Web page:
Government makes weak concessions on trade and food standards

Over the weekend Secretaries of State Liz Truss (Trade) and George Eustice (Defra) made two announcements relevant to the Agriculture Bill and food standards. They are useful but not enough. 

Photo credit: Pixabay

Photo credit: Pixabay

The government has announced two concessions in response to the huge public and farmer pressure to protect our food, environment and animal welfare standards from being weakened by future trade deals. Whilst this in not a huge win it shows they are feeling the heat. Sustain and our alliance members have concerns about the concessions.

Secretary of State for Trade Liz Truss has announced that the current temporary Trade and Agriculture Commission (TAC) will be formed and run by the Department for International Trade (DIT), not Defra, on a statutory footing and longer term. The measure will, we are told, be in the new Trade Bill currently at its Report Stage in the House of Lords. Of concern:

  • We have not seen the detailed legal text yet, so do not know who will be on it or how it will work. There were already major gaps in the current Trade and Agriculture Commission membership on environmental, small farmer, animal welfare and public health expertise. 
  • The announcement also refers only to "animal welfare and agriculture" in terms of the reports it will put to parliament. What about food standards, antibiotics stewardship, food safety and the environment, including climate change and biodiversity?
  • This provides no new route for MPs to amend trade deals.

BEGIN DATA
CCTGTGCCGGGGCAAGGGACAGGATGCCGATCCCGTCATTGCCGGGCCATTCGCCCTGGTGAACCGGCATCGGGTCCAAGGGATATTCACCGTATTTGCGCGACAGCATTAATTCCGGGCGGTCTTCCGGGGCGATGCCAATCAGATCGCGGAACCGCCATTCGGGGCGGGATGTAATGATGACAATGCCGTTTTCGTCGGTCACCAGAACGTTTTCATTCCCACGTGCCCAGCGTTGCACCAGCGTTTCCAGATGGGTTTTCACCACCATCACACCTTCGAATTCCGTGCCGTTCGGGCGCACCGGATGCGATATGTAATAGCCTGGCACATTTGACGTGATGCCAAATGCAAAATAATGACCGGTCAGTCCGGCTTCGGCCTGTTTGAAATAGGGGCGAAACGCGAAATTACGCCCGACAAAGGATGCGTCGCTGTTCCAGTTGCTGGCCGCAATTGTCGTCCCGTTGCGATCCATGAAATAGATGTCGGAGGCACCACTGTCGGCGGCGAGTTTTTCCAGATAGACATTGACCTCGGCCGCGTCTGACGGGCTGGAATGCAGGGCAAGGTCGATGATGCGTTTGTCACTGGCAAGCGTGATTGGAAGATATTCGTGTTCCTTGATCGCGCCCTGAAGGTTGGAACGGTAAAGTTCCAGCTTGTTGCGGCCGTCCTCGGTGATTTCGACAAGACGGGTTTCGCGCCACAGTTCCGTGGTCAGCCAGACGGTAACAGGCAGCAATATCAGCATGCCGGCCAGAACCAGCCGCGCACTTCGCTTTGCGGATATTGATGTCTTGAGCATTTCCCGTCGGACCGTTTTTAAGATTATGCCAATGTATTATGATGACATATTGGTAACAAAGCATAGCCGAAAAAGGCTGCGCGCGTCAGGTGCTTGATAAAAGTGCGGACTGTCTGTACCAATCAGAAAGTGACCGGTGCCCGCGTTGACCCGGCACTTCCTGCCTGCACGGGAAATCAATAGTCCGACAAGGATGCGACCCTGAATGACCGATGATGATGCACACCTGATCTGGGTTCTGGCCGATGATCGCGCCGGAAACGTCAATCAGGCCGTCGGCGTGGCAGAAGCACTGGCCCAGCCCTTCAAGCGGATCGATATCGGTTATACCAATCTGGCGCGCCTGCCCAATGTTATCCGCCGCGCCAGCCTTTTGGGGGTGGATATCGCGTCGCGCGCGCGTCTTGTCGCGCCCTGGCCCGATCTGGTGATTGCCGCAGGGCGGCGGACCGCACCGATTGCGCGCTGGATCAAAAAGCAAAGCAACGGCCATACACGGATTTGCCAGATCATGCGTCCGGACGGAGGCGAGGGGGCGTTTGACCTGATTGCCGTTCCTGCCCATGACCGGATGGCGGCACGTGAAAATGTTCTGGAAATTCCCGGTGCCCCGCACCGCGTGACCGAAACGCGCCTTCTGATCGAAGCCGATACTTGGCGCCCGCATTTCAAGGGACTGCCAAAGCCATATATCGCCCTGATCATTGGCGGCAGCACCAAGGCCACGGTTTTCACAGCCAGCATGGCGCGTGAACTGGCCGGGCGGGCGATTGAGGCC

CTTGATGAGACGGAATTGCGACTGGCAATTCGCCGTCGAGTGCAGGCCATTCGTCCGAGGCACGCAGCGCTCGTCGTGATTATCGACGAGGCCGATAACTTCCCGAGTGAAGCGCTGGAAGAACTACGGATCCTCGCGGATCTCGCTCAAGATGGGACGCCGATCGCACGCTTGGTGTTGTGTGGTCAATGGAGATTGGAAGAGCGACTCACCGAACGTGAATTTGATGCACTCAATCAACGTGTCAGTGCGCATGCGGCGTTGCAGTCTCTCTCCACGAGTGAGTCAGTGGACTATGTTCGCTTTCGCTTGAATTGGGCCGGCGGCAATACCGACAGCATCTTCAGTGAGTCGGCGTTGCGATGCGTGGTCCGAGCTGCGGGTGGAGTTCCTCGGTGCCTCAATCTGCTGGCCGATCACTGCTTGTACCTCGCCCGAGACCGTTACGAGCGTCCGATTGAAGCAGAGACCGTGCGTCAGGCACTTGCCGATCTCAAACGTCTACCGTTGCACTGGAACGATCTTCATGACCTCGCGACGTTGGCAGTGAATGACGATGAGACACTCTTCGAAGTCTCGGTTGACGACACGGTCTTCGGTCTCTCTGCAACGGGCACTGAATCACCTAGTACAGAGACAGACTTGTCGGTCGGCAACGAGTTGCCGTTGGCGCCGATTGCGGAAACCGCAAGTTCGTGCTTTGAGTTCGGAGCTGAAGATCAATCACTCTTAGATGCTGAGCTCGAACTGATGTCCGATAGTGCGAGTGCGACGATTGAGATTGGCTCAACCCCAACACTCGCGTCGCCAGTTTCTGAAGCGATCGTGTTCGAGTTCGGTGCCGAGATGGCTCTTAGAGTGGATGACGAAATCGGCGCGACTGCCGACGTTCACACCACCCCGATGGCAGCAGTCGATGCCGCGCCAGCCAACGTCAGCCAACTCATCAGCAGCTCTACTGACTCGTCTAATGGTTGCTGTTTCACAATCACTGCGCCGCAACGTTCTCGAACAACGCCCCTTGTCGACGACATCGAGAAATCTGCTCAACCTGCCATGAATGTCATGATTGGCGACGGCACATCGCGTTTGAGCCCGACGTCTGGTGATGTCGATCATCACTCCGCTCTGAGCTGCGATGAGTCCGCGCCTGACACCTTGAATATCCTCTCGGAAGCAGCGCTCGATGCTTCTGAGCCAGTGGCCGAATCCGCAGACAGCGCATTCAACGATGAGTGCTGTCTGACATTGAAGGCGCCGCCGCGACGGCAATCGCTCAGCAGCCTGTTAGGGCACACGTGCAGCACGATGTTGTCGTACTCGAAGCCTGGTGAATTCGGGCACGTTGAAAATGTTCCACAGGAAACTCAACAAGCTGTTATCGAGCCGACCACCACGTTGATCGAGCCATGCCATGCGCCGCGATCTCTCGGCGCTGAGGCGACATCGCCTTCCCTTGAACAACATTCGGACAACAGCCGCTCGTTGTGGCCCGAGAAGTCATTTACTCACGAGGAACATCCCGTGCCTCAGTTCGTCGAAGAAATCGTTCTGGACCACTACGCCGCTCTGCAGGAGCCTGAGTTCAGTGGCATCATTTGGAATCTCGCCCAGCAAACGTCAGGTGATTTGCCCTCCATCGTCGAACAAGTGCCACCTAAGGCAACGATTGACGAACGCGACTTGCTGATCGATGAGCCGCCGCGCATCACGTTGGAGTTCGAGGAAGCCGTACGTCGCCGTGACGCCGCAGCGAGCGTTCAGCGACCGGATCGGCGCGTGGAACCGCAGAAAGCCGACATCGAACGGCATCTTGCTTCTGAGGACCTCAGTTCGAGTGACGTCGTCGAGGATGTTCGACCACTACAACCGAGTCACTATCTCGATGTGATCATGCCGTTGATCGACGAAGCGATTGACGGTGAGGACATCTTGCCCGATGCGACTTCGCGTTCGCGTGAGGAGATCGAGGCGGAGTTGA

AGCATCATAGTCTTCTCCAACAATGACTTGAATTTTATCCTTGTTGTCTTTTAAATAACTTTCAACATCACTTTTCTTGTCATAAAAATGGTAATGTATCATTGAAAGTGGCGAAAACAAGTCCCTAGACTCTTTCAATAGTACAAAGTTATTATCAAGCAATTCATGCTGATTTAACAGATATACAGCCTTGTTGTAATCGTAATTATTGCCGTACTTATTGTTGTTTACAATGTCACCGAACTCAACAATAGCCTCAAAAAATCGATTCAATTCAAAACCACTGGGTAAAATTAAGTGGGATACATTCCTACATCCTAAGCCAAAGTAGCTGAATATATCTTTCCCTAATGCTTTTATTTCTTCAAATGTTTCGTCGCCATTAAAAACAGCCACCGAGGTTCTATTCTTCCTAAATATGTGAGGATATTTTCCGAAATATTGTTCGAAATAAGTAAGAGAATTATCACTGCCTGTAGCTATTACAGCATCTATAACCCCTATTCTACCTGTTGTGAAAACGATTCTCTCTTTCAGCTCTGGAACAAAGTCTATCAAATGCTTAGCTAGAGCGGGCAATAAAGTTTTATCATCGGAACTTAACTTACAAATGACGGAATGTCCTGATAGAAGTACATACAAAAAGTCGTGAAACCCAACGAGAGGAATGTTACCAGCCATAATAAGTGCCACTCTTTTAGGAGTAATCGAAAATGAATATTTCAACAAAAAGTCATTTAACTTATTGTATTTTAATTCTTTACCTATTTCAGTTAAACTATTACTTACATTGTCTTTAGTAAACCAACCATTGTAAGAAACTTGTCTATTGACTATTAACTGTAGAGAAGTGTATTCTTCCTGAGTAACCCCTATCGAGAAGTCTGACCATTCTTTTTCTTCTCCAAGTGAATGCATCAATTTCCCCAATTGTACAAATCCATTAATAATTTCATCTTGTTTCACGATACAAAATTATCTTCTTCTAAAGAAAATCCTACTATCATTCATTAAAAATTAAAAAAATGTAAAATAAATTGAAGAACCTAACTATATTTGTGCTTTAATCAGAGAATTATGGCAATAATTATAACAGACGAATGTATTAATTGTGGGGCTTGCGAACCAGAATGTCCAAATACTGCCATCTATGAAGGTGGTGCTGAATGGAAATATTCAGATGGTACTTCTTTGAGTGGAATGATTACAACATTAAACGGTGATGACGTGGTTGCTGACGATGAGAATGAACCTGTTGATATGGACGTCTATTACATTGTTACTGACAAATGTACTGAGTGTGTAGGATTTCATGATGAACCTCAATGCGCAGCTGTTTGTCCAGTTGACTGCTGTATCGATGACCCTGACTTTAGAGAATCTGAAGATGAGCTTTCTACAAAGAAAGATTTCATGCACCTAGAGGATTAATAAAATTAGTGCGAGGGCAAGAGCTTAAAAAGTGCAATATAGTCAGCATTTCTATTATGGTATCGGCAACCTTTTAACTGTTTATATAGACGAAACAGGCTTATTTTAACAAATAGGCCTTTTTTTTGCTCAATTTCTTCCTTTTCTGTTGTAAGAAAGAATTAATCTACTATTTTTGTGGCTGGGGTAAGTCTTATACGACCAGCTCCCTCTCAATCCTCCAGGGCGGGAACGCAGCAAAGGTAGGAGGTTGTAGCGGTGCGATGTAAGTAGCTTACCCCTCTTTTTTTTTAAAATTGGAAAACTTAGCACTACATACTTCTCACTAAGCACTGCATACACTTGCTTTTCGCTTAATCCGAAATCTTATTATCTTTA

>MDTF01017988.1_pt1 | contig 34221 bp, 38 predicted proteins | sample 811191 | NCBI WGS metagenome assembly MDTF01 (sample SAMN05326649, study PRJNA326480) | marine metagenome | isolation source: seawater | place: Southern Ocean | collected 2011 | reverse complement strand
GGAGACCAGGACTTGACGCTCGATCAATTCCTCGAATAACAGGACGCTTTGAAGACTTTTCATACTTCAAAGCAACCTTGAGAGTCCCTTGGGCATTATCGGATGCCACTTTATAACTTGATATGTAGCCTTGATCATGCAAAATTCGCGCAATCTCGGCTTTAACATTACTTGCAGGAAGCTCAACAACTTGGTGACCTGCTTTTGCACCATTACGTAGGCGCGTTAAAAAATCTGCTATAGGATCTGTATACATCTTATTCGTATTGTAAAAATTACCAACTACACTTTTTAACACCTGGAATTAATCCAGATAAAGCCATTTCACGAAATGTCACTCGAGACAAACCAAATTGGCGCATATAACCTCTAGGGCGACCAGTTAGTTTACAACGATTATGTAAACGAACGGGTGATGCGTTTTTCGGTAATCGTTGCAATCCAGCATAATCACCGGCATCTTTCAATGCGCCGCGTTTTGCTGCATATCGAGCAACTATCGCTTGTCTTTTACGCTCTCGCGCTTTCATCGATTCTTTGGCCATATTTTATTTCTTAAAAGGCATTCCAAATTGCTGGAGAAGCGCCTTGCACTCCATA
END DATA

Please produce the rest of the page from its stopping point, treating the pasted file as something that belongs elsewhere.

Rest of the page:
There was also a new Agriculture Bill amendment by Defra Secretary George Eustice laid down late on Friday to “place a duty on the Government to report to Parliament on whether, or to what extent, commitments in new Free Trade Agreements (FTAs) relating to agricultural goods are consistent with maintaining UK levels of statutory protection in relation to human, animal and plant life and health; animal welfare; and environmental protection. This report will be laid at the same time, or ahead of, any FTA laid before Parliament, demonstrating how we are meeting our commitments on standards.”

  • This is useful but in reality does not mean much more than an impact assessment to go before MPs during the usual scrutiny phase after a deal is done – they will have no new powers or duties to scrutinise or block. It gives no details on who they would consult to make this report.

So, overall, it is useful to see new concessions but far from enough to protect our standards. We will continue to push for the Amendment 16B which makes it a “Duty to seek equivalence on agri-food standards in relation to future trade".

Vicki HIrd, Head of Sustainable Farming for Sustain said:

"Ministers had finally got the message that they needed to act on standards in trade deals. The huge public and farmer pressure to protect our environment, animal welfare, food safety and livelihoods has clearly forced this step.” 

“However, any new statutory body needs to have independent members with expertise in these areas. Critically, parliamentarians need to be able to say no to deals if our standards are at risk. Any process of ministerial reporting to Parliament, with no clarity on who will be consulted and how Parliament can act on the report, is far from enough.”

If you are a farmer, sign our letter, and everyone do write write to your MPs to maintain the pressure as they need to know we want them to stand up for nature-friendly, higher welfare British food and farming.


02/11/2020
Food and Farming Policy

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Food and Farming Policy: Sustain encourages integration of sustainable food and farming into local, regional and national government policies.

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